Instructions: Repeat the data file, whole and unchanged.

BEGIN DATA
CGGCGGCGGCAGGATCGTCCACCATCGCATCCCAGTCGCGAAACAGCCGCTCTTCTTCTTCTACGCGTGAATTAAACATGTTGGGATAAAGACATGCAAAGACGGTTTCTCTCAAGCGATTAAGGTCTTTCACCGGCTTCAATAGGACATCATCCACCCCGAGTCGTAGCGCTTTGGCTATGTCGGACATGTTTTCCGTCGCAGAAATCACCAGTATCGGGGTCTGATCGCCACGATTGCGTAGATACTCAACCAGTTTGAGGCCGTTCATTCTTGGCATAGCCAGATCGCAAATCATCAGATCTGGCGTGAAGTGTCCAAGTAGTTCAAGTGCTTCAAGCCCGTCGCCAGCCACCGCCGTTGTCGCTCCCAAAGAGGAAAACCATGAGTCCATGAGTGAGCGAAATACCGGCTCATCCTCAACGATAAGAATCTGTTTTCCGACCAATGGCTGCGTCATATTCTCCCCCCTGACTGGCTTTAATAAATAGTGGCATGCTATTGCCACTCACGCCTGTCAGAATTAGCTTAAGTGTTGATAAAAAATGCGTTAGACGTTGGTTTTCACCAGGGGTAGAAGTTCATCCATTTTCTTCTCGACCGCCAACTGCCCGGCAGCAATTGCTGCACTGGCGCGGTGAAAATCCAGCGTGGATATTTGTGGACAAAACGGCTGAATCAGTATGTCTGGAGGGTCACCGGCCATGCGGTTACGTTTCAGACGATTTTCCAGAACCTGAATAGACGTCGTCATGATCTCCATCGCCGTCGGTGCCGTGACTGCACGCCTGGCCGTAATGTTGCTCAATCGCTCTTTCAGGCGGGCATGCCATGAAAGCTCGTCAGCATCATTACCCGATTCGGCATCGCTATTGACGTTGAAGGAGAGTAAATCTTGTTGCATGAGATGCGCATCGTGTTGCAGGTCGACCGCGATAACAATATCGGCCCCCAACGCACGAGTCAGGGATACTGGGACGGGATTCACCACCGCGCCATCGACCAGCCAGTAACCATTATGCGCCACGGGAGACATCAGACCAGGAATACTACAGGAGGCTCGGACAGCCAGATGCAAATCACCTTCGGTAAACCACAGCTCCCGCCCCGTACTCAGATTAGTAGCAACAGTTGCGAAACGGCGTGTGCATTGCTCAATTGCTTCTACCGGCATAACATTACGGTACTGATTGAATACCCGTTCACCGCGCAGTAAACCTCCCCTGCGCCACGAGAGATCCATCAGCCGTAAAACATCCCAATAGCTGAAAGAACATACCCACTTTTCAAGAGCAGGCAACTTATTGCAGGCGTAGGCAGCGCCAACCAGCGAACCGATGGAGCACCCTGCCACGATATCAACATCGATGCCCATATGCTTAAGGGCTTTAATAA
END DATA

CGGCGGCGGCAGGATCGTCCACCATCGCATCCCAGTCGCGAAACAGCCGCTCTTCTTCTTCTACGCGTGAATTAAACATGTTGGGATAAAGACATGCAAAGACGGTTTCTCTCAAGCGATTAAGGTCTTTCACCGGCTTCAATAGGACATCATCCACCCCGAGTCGTAGCGCTTTGGCTATGTCGGACATGTTTTCCGTCGCAGAAATCACCAGTATCGGGGTCTGATCGCCACGATTGCGTAGATACTCAACCAGTTTGAGGCCGTTCATTCTTGGCATAGCCAGATCGCAAATCATCAGATCTGGCGTGAAGTGTCCAAGTAGTTCAAGTGCTTCAAGCCCGTCGCCAGCCACCGCCGTTGTCGCTCCCAAAGAGGAAAACCATGAGTCCATGAGTGAGCGAAATACCGGCTCATCCTCAACGATAAGAATCTGTTTTCCGACCAATGGCTGCGTCATATTCTCCCCCCTGACTGGCTTTAATAAATAGTGGCATGCTATTGCCACTCACGCCTGTCAGAATTAGCTTAAGTGTTGATAAAAAATGCGTTAGACGTTGGTTTTCACCAGGGGTAGAAGTTCATCCATTTTCTTCTCGACCGCCAACTGCCCGGCAGCAATTGCTGCACTGGCGCGGTGAAAATCCAGCGTGGATATTTGTGGACAAAACGGCTGAATCAGTATGTCTGGAGGGTCACCGGCCATGCGGTTACGTTTCAGACGATTTTCCAGAACCTGAATAGACGTCGTCATGATCTCCATCGCCGTCGGTGCCGTGACTGCACGCCTGGCCGTAATGTTGCTCAATCGCTCTTTCAGGCGGGCATGCCATGAAAGCTCGTCAGCATCATTACCCGATTCGGCATCGCTATTGACGTTGAAGGAGAGTAAATCTTGTTGCATGAGATGCGCATCGTGTTGCAGGTCGACCGCGATAACAATATCGGCCCCCAACGCACGAGTCAGGGATACTGGGACGGGATTCACCACCGCGCCATCGACCAGCCAGTAACCATTATGCGCCACGGGAGACATCAGACCAGGAATACTACAGGAGGCTCGGACAGCCAGATGCAAATCACCTTCGGTAAACCACAGCTCCCGCCCCGTACTCAGATTAGTAGCAACAGTTGCGAAACGGCGTGTGCATTGCTCAATTGCTTCTACCGGCATAACATTACGGTACTGATTGAATACCCGTTCACCGCGCAGTAAACCTCCCCTGCGCCACGAGAGATCCATCAGCCGTAAAACATCCCAATAGCTGAAAGAACATACCCACTTTTCAAGAGCAGGCAACTTATTGCAGGCGTAGGCAGCGCCAACCAGCGAACCGATGGAGCACCCTGCCACGATATCAACATCGATGCCCATATGCTTAAGGGCTTTAATAA